Apple’s recent burst of honesty about the state of the Mac proves that the company can own up to its mistakes. Compared to the ugly Mac situation, re-inventing iPhone naming would be a walk in the park.

iMac's Terrible Code Name Was An In-joke Between Steve Jobs And Phil Schiller, by Luke Dormehl, Cult of Mac

“Actually it was a joke between Steve and I,” Schiller tweeted over the weekend. “It started after he said he wanted a name as great as Walkman.”

Apple Music & iCloud Users Receive Unexpected Subscription Discontinuation Alerts, by Roger Fingas, AppleInsider

A number of Apple Music and iCloud users reported sudden problems with their subscriptions on Wednesday, including cancellations, or an inability to change plans.


Apple Makes iMovie, GarageBand, And iWork Apps For Mac And iOS Free For All Users, by Juli Clover, MacRumors

Previously, all of these apps were provided for free to customers who purchased a new Mac or iOS device, but now that purchase is not required to get the software.

Google Maps For iOS Now Lets You Retrace Your Steps With Timeline, by Darrell Etherington, TechCrunch

What is Timeline? It’s basically a browser history but for IRL navigation. Google frames it as a great way to look back and find that restaurant you thought was terrific during your most recent vacation, or to find out what day you actually dropped off your dry cleaning (vs. when you’re pretty sure you did).

Original StarCraft Is Finally Free-as-in-beer After Delayed Patch, by Sam Machkovech, Ars Technica

Last month, the game makers at Blizzard announced a remastered, 4K-friendly version of the original StarCraft, set to launch this summer. That announcement also teased a much sooner release of the original StarCraft that would be completely free. After a delay, that free version is finally available to download worldwide.


The Case For Being Grumpy At Work, by Meredith Bennett-Smith, Quartz

In 2017, there’s no reason for us to grin and bear it. For one thing, researchers from Munich’s Technische Universitaet have found that women were less likely to be promoted to management positions if they appeared too cheerful. (Welcome to another great example of the catch-22s that women face in the workplace everyday.) And research has also shown that a pessimistic outlook can lead to higher productivity, fewer mistakes, and better communication skills. In other words: Grumpy workers of the world, unite.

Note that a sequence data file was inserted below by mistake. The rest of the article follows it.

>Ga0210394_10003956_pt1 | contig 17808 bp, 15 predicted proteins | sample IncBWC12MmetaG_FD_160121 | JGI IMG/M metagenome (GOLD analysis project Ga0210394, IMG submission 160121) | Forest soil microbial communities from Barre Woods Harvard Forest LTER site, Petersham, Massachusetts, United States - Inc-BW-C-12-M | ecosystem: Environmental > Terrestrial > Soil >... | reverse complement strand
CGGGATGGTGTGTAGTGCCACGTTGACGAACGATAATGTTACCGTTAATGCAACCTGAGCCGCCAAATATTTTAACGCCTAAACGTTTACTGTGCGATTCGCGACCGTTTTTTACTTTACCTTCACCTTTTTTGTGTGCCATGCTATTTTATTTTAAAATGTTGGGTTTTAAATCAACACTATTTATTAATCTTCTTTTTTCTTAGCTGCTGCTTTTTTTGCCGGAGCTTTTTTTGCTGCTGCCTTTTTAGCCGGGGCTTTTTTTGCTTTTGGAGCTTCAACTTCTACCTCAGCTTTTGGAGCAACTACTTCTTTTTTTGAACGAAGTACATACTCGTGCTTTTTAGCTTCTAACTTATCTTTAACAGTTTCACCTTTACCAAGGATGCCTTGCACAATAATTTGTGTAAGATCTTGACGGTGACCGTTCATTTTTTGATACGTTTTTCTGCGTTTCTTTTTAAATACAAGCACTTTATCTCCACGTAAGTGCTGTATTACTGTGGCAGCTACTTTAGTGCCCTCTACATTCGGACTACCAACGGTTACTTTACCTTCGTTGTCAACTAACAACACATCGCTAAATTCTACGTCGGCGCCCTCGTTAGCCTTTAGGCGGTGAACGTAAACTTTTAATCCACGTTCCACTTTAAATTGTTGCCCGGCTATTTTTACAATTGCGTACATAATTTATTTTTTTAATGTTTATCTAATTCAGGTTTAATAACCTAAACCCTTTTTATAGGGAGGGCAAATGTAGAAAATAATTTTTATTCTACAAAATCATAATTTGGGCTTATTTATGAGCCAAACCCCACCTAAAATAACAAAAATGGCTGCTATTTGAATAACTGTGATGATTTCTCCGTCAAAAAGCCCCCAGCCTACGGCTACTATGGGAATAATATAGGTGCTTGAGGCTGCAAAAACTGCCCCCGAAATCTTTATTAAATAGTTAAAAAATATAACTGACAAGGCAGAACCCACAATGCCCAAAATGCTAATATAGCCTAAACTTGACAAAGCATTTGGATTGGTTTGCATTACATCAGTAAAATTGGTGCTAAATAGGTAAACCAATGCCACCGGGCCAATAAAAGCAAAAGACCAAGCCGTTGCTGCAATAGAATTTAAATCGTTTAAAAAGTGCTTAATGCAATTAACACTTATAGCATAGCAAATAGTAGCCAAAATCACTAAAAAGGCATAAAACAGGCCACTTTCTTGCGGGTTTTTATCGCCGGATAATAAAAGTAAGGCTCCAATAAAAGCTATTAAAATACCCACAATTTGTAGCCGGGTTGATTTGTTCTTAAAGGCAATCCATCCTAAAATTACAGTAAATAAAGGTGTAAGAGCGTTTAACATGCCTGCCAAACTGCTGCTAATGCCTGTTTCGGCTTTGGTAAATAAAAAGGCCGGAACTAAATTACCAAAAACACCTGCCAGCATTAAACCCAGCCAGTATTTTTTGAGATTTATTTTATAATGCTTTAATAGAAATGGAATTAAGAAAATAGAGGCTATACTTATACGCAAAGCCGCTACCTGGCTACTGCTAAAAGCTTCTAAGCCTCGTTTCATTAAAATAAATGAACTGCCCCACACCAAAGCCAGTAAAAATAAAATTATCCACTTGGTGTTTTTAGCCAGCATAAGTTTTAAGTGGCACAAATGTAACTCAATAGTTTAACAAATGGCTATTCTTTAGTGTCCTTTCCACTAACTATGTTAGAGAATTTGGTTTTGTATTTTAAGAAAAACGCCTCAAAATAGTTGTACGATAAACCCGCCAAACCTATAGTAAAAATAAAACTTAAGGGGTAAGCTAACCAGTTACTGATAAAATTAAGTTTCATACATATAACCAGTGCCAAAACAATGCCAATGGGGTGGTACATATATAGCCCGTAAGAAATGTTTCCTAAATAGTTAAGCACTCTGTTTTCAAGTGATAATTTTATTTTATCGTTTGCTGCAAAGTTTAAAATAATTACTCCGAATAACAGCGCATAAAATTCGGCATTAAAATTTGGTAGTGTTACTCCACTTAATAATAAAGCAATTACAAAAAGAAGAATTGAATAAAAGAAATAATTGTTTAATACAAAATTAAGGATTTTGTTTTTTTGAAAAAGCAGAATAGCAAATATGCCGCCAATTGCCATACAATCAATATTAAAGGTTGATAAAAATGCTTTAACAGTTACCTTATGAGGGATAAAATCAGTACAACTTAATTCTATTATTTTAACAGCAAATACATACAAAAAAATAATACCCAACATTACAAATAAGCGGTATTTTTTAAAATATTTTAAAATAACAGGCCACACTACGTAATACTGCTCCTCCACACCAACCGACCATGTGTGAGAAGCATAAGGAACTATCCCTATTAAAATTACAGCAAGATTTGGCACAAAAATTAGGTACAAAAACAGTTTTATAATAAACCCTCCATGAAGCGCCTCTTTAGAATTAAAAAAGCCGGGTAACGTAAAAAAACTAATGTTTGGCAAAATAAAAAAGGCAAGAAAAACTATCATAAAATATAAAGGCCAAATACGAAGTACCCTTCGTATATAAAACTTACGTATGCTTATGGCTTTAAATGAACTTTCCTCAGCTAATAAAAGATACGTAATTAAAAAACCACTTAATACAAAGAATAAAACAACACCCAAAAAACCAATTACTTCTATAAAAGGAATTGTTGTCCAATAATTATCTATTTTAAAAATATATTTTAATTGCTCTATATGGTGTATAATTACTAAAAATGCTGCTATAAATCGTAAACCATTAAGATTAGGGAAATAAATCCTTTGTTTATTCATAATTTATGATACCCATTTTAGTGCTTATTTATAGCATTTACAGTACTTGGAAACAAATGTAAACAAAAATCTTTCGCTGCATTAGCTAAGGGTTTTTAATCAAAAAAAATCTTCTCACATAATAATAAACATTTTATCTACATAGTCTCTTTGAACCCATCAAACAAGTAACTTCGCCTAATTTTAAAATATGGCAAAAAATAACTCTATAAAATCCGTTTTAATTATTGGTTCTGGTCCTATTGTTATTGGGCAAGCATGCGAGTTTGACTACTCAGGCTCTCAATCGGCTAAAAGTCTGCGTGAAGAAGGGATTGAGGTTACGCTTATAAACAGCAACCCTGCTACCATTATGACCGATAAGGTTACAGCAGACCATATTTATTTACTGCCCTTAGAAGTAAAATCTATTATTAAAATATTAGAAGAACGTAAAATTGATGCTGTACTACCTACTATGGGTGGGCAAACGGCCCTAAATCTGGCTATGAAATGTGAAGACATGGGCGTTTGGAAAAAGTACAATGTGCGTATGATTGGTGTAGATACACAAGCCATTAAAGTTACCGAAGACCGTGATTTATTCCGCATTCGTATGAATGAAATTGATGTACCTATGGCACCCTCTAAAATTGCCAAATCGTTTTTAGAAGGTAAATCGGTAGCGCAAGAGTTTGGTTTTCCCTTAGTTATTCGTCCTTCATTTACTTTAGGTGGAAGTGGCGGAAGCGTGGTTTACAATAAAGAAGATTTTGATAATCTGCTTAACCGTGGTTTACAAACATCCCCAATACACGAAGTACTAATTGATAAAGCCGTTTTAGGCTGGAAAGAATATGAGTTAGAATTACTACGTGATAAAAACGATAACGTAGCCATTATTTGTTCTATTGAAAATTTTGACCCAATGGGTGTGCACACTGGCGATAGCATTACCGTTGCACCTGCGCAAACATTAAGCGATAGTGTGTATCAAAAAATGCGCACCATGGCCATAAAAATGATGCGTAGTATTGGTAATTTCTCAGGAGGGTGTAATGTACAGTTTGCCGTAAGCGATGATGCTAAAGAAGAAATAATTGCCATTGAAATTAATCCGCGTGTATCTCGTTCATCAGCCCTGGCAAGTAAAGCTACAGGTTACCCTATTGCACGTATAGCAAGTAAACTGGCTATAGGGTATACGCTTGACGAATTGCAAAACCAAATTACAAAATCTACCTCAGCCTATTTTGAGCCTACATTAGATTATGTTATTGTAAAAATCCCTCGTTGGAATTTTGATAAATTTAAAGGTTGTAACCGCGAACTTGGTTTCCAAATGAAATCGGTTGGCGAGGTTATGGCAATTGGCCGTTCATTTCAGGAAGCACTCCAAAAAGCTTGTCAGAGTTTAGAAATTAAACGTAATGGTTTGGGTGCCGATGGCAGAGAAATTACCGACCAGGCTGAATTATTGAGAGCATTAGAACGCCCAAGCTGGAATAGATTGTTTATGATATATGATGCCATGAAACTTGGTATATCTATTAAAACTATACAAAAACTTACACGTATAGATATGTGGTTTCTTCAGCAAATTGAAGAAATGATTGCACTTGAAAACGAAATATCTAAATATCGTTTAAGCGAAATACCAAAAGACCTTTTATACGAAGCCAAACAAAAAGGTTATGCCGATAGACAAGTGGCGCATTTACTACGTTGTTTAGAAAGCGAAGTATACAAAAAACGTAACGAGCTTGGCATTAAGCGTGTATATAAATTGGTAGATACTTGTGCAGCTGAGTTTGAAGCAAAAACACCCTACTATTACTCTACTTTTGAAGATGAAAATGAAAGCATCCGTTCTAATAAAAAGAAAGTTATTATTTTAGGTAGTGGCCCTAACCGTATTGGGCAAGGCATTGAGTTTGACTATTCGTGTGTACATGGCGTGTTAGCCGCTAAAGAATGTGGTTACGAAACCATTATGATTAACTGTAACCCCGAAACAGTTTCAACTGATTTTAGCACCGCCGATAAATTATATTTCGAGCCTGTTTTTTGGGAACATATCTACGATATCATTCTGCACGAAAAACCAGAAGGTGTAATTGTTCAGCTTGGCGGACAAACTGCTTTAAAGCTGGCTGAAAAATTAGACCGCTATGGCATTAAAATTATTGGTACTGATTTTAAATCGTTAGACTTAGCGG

The Art Of Writing One-Sentence Product Descriptions, by Dave Bailey

The format of both descriptions is the same: “You do X and Y happens.” X is the input and Y is the output. This input-output pair matches our intuition about how software works. Simplifying the product as a straightforward input and desirable output creates the sense that it’s an ingenious idea.

Facebook and Uber have thousands of features, yet Mark and Travis elevate a single feature above the others, making the product easy to understand, easy to remember, and, most importantly, easy to talk about.


Beijing Cyber Regulators To Summon Apple Over Live Streaming: Xinhua, by Matthew Miller and Catherine Cadell, Reuters

Beijing Internet regulators in China's capital plan to summon Apple Inc to urge the American firm to tighten its checks on software applications available in its Apple Store, the official Xinhua News Agency reported on Wednesday.

That Time A Customer Reported An Error In The Map Used By Flight Simulator, by Raymond Chen, The Old New Thing

The Flight Simulator team went back to the geographers and asked them to re-check their information. The geographers re-checked their maps, looked at the internationally-recognized border between the two countries, searched for any information that would suggest that there was an active border dispute between the two countries, but they couldn't find anything that would indicate that the map included in Flight Simulator was incorrect.